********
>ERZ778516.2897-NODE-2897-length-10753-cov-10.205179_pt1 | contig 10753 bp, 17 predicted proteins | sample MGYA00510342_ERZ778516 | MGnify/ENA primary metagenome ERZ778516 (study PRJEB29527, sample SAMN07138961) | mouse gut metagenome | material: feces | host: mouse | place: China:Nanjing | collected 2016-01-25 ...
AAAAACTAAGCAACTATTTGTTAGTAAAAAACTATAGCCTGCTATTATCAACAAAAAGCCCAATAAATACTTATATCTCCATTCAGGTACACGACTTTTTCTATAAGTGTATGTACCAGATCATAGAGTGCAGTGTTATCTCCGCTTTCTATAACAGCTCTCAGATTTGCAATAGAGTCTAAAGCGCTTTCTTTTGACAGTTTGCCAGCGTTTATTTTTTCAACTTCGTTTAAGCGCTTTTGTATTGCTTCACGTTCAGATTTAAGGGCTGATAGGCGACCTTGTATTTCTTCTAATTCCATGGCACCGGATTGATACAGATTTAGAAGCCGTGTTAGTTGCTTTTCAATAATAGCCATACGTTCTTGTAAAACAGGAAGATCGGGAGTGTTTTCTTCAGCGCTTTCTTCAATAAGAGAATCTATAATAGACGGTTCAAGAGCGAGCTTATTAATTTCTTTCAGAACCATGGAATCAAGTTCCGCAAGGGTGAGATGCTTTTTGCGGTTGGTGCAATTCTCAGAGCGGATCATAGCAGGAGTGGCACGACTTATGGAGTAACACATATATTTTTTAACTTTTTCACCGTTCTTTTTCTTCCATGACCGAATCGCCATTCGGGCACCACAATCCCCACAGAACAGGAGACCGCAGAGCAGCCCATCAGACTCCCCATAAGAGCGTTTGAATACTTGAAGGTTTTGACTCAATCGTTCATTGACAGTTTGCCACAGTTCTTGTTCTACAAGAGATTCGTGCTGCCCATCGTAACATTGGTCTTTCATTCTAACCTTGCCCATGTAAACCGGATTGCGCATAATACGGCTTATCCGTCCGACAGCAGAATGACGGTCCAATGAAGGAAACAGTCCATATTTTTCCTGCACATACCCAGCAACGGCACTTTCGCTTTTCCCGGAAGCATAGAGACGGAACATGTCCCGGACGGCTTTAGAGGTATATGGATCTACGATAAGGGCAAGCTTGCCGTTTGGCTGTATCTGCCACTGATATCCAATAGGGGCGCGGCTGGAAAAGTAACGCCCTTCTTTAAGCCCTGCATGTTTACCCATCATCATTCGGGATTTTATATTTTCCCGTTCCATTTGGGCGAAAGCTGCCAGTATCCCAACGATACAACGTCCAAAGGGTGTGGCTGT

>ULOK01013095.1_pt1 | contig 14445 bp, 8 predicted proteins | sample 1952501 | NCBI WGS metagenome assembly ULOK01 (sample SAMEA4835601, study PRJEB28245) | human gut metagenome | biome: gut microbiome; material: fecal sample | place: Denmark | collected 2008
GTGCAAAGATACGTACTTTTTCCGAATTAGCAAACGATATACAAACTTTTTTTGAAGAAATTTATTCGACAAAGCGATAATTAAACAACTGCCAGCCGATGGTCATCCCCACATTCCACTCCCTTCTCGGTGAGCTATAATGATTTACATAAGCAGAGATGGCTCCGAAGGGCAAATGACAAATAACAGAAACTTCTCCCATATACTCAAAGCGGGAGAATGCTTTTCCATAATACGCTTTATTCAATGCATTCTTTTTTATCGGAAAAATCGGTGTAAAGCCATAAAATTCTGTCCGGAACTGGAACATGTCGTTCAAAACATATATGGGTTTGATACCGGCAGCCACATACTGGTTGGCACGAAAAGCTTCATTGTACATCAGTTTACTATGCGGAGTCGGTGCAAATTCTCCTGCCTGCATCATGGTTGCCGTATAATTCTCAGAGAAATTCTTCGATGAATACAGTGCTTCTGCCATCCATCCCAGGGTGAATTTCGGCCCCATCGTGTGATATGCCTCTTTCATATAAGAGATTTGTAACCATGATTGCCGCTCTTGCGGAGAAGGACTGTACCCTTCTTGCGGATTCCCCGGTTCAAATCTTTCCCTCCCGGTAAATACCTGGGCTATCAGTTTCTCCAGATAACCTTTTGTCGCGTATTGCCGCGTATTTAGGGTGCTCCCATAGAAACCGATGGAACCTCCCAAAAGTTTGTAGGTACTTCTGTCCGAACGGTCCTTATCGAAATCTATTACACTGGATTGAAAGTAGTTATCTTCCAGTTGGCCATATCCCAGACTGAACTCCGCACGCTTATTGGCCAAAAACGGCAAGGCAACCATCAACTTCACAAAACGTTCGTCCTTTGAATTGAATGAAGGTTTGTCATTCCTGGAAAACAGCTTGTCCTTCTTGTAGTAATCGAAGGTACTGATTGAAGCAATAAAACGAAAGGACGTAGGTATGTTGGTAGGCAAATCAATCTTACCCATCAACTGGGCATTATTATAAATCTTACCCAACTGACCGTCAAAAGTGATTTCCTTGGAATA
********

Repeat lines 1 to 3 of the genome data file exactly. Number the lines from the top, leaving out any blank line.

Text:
>ERZ778516.2897-NODE-2897-length-10753-cov-10.205179_pt1 | contig 10753 bp, 17 predicted proteins | sample MGYA00510342_ERZ778516 | MGnify/ENA primary metagenome ERZ778516 (study PRJEB29527, sample SAMN07138961) | mouse gut metagenome | material: feces | host: mouse | place: China:Nanjing | collected 2016-01-25 ...
AAAAACTAAGCAACTATTTGTTAGTAAAAAACTATAGCCTGCTATTATCAACAAAAAGCCCAATAAATACTTATATCTCCATTCAGGTACACGACTTTTTCTATAAGTGTATGTACCAGATCATAGAGTGCAGTGTTATCTCCGCTTTCTATAACAGCTCTCAGATTTGCAATAGAGTCTAAAGCGCTTTCTTTTGACAGTTTGCCAGCGTTTATTTTTTCAACTTCGTTTAAGCGCTTTTGTATTGCTTCACGTTCAGATTTAAGGGCTGATAGGCGACCTTGTATTTCTTCTAATTCCATGGCACCGGATTGATACAGATTTAGAAGCCGTGTTAGTTGCTTTTCAATAATAGCCATACGTTCTTGTAAAACAGGAAGATCGGGAGTGTTTTCTTCAGCGCTTTCTTCAATAAGAGAATCTATAATAGACGGTTCAAGAGCGAGCTTATTAATTTCTTTCAGAACCATGGAATCAAGTTCCGCAAGGGTGAGATGCTTTTTGCGGTTGGTGCAATTCTCAGAGCGGATCATAGCAGGAGTGGCACGACTTATGGAGTAACACATATATTTTTTAACTTTTTCACCGTTCTTTTTCTTCCATGACCGAATCGCCATTCGGGCACCACAATCCCCACAGAACAGGAGACCGCAGAGCAGCCCATCAGACTCCCCATAAGAGCGTTTGAATACTTGAAGGTTTTGACTCAATCGTTCATTGACAGTTTGCCACAGTTCTTGTTCTACAAGAGATTCGTGCTGCCCATCGTAACATTGGTCTTTCATTCTAACCTTGCCCATGTAAACCGGATTGCGCATAATACGGCTTATCCGTCCGACAGCAGAATGACGGTCCAATGAAGGAAACAGTCCATATTTTTCCTGCACATACCCAGCAACGGCACTTTCGCTTTTCCCGGAAGCATAGAGACGGAACATGTCCCGGACGGCTTTAGAGGTATATGGATCTACGATAAGGGCAAGCTTGCCGTTTGGCTGTATCTGCCACTGATATCCAATAGGGGCGCGGCTGGAAAAGTAACGCCCTTCTTTAAGCCCTGCATGTTTACCCATCATCATTCGGGATTTTATATTTTCCCGTTCCATTTGGGCGAAAGCTGCCAGTATCCCAACGATACAACGTCCAAAGGGTGTGGCTGT

>ULOK01013095.1_pt1 | contig 14445 bp, 8 predicted proteins | sample 1952501 | NCBI WGS metagenome assembly ULOK01 (sample SAMEA4835601, study PRJEB28245) | human gut metagenome | biome: gut microbiome; material: fecal sample | place: Denmark | collected 2008